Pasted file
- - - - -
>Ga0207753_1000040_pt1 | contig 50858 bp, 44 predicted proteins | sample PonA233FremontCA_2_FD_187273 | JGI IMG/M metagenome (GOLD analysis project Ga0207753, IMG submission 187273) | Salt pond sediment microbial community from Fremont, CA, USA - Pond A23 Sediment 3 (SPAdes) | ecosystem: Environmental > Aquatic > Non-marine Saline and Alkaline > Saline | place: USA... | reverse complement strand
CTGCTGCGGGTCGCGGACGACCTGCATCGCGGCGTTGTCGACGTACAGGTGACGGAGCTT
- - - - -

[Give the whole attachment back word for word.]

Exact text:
>Ga0207753_1000040_pt1 | contig 50858 bp, 44 predicted proteins | sample PonA233FremontCA_2_FD_187273 | JGI IMG/M metagenome (GOLD analysis project Ga0207753, IMG submission 187273) | Salt pond sediment microbial community from Fremont, CA, USA - Pond A23 Sediment 3 (SPAdes) | ecosystem: Environmental > Aquatic > Non-marine Saline and Alkaline > Saline | place: USA... | reverse complement strand
CTGCTGCGGGTCGCGGACGACCTGCATCGCGGCGTTGTCGACGTACAGGTGACGGAGCTT